Expansion of the number of CAG repeats in the human ataxin-1 gene are the mutational cause of Spinocerebellar Ataxia Type 1 (SCA1). This proposal describes studies aimed at understanding when and how the CAG repeats change in repeat number. We will examine sperm DNA from ataxia patients and from normal controls to measure the frequency and size changes in the CAG repeats during male gametogenesis when most changes are known to occur. We will also be examining CAG repeat lengths in lymphoblastoid cells made from ataxic patients' lymphocytes to learn if some individuals are more prone to repeat instability than others. These studies will be extended to transgenic mice carrying the human ataxin-1 gene to learn whether CAG repeats which are unstable in humans are also unstable in this mammal. A major portion of the study is the establishment of two in vitro systems for examining CAG repeat instability. One system will be in cultured primate and human cells and the other in yeast cells. In both systems we will create a gene with a CAG repeat cassette and vary the number of CAG repeats in the cassette. After transfection or transformation of the cassette-containing gene into cells, we will screen or select for mutational changes in repeat length. By varying the number of repeat copies, the sequence of repeat copies and the placement of repeat copies, we will learn when repeat sequences become unstable. Furthermore, the yeast cell system will be used to find mutations of yeast genes which alter the stability of trinucleotide repeats. Such mutations define genes whose identity can help in determining the mechanism by which trinucleotide repeats expand.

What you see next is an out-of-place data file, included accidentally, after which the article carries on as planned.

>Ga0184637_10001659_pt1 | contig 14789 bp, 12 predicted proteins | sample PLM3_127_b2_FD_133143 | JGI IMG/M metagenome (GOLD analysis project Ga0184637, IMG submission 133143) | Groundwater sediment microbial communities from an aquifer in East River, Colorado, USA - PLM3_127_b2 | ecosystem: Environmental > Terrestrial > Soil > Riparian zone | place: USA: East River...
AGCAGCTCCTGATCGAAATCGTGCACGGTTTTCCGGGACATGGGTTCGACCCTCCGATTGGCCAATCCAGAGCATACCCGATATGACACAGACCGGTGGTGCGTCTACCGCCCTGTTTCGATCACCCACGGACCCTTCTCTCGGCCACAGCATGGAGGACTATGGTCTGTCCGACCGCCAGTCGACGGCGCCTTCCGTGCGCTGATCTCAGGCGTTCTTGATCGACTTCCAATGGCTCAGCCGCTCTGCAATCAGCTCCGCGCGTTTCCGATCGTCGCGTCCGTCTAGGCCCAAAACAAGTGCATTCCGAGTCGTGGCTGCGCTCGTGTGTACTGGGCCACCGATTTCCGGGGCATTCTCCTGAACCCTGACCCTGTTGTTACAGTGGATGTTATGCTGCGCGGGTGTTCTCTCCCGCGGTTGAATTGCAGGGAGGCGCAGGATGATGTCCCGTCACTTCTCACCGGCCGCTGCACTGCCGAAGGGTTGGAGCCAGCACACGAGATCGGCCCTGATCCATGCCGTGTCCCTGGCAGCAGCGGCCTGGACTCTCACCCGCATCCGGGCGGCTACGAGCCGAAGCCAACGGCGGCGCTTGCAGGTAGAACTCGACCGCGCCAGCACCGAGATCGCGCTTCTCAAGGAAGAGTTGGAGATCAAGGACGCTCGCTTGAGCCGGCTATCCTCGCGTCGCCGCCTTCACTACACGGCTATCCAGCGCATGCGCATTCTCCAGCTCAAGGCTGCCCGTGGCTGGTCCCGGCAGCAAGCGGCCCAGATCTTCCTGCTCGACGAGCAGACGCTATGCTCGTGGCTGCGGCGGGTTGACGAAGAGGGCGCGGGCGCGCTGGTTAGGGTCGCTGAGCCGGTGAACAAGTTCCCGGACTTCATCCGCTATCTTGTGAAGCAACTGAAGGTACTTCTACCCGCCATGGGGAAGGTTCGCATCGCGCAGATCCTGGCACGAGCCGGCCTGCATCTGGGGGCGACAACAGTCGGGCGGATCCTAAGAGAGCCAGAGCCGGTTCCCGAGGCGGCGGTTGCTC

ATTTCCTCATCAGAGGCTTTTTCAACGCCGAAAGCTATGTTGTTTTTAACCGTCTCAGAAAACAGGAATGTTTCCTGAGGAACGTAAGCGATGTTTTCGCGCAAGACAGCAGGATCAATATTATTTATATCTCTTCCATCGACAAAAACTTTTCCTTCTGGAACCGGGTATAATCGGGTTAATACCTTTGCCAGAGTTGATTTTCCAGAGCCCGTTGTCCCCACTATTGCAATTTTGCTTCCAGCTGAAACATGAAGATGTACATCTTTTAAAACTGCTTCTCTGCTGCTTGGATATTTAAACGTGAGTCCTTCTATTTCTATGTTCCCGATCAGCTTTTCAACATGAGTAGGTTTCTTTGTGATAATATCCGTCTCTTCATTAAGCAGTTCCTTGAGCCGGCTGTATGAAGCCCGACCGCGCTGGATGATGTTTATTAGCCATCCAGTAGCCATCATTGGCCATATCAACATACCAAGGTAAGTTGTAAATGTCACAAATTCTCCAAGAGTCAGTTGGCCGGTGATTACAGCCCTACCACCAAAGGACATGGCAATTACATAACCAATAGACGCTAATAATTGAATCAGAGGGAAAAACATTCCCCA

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University of Minnesota Twin Cities
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